Less fun was getting up this morning at 6.20 in readiness for the bus back to Phnom Penh at 7.45, but we managed to get some sleep on the bus and have taken it easily today. We found a much better place to stay for just 10 dollars a night, but will leave tomorrow, catching a boat to Chau Doc in Vietnam. We have committed ourselves to a four day tour of the Mekong Delta, first taking a bus to a port a little further down the river, then taking a boat to the border. After that it is messing about on boats and coaches, visiting many of the more famous sites on the Delta. The tour is very cheap - just 44 dollars, including transport and hotel accommodation. We will see how we get on. If we do not like it, I am sure we would be at liberty to catch the next bus on to Saigon/Ho Chi Minh City.

We will be very sad to leave Cambodia, as we have met and had to say goodbye to, many lovely people, but that is the lot of travellers, I suppose.

Will maybe write more later, but I had better go and see how Richard is doing back at the Garden Bar, where we share a special friend. Her boss allows her to drink with us so long as the drink costs more than 3 dollars and provided she does not sit down with us. This is really quite good, as we are a bit tired of the girlie bars (not that we have spent much time in them, but we do not much care for that sort of scene).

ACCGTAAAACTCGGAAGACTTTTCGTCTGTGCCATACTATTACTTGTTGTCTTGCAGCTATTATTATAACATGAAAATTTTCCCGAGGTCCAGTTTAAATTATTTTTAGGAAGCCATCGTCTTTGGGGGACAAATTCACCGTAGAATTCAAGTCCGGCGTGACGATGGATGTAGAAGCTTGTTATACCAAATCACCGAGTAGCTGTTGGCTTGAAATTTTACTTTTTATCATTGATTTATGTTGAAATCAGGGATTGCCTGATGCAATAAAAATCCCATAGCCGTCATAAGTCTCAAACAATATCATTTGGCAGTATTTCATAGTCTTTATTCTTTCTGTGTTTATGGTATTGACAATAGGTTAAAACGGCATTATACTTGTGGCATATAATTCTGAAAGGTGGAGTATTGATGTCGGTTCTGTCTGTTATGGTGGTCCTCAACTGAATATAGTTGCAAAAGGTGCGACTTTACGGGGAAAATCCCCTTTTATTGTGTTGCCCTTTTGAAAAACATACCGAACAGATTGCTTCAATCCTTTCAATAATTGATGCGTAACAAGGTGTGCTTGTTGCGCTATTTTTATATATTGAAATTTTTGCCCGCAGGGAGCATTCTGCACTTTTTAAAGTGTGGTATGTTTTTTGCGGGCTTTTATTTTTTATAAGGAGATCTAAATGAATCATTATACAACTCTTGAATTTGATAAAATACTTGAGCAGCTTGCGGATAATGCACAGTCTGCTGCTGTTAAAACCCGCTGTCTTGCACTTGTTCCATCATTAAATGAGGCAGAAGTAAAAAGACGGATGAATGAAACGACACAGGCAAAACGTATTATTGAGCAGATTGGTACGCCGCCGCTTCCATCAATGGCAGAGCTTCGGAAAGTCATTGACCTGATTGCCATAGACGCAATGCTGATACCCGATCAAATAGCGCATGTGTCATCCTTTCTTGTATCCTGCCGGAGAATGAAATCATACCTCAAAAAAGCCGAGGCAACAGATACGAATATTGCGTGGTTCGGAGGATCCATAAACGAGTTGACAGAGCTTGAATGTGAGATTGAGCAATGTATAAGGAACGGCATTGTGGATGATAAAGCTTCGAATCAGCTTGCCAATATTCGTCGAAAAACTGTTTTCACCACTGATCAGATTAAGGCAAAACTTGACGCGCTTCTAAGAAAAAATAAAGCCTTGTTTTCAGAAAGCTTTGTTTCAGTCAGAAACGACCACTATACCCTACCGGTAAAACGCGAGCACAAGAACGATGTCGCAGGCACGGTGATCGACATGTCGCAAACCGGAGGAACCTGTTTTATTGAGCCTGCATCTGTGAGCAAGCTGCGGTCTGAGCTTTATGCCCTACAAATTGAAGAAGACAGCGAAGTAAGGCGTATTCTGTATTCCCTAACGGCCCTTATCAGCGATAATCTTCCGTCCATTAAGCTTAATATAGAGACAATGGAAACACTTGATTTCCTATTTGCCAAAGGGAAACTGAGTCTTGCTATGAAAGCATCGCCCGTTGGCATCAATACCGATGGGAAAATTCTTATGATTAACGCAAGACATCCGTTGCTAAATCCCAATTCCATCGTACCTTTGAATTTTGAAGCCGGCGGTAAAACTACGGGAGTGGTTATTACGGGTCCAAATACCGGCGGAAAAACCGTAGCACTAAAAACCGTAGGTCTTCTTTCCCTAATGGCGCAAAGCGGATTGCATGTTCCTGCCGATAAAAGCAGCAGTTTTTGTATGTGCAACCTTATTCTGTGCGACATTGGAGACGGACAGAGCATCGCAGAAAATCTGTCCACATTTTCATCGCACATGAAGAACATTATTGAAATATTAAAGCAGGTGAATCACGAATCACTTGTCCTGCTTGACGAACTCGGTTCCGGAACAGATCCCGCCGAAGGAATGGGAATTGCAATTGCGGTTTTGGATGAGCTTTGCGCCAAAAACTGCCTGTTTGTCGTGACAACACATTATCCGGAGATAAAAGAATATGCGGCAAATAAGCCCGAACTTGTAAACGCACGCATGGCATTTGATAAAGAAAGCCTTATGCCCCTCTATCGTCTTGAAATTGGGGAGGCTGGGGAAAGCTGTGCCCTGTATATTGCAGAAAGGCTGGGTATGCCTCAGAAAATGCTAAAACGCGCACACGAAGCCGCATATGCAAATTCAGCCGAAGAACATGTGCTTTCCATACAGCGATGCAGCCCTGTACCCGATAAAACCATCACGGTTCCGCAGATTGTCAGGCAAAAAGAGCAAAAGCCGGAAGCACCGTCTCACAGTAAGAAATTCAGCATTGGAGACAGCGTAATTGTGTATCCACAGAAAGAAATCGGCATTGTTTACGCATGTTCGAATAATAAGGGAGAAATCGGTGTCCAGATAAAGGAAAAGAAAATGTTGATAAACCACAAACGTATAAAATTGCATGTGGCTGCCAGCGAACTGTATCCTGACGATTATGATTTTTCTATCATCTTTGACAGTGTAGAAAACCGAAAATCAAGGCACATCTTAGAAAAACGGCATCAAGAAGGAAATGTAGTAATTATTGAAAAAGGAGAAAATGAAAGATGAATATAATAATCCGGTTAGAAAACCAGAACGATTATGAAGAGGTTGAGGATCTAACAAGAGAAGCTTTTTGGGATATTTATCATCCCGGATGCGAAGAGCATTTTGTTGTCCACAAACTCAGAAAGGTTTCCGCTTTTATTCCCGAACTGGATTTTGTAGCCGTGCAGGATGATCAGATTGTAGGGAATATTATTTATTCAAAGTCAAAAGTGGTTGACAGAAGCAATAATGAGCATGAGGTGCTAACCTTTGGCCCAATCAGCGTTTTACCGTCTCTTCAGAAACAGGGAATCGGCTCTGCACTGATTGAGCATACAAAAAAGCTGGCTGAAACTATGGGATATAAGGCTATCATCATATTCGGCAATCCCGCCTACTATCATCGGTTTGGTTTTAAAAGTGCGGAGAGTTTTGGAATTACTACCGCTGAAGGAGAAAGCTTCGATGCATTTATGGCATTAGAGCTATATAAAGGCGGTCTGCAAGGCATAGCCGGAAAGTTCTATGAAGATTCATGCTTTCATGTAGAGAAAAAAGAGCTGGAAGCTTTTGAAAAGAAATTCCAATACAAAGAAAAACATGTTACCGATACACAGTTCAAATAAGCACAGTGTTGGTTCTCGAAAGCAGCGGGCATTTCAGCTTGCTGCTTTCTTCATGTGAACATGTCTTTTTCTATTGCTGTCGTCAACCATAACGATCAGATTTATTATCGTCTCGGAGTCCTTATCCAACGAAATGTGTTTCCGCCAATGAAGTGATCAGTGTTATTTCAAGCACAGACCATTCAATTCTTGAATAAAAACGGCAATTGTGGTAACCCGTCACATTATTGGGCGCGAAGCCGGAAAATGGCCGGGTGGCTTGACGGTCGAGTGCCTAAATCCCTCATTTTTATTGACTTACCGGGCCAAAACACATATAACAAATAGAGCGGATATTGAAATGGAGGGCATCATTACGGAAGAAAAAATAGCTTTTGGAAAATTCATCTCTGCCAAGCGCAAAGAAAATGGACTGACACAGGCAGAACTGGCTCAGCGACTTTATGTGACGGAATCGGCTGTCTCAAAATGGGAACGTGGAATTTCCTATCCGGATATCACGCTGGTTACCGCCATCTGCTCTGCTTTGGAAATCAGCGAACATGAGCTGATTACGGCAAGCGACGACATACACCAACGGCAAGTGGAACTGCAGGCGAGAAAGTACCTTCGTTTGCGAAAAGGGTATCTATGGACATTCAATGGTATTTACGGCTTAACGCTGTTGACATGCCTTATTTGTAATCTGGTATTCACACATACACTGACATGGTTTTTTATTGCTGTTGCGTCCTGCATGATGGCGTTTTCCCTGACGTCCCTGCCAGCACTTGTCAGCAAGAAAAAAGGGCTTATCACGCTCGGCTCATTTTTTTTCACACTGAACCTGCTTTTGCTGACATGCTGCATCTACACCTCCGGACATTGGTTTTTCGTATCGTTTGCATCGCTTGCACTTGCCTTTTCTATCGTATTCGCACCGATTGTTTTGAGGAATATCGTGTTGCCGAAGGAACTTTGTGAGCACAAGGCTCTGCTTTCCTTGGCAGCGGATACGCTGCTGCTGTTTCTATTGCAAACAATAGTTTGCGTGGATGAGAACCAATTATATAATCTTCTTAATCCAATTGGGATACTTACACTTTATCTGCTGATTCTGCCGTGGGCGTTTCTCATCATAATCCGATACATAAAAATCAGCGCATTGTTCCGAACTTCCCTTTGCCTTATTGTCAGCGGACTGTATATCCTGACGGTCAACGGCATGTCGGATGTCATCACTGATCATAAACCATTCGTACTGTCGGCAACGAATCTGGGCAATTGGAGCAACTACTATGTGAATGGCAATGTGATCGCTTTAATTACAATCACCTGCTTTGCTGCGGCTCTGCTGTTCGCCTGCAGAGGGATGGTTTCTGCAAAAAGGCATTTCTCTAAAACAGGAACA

Fred and I can make for difficult travellers at times and Richard and I are the same in some ways, one of our things being that we rather frequesnt places which play Cambodian or Thai music rather than Western rubbish and indeed this evening we refused to sit in a restaurant as they told us the CAN NOT change the music to Khmer, because so-called other Western tourists don't seem to like it. Why they bother travelling when they are either with their i-pods or in bars drinking beer, I do not know.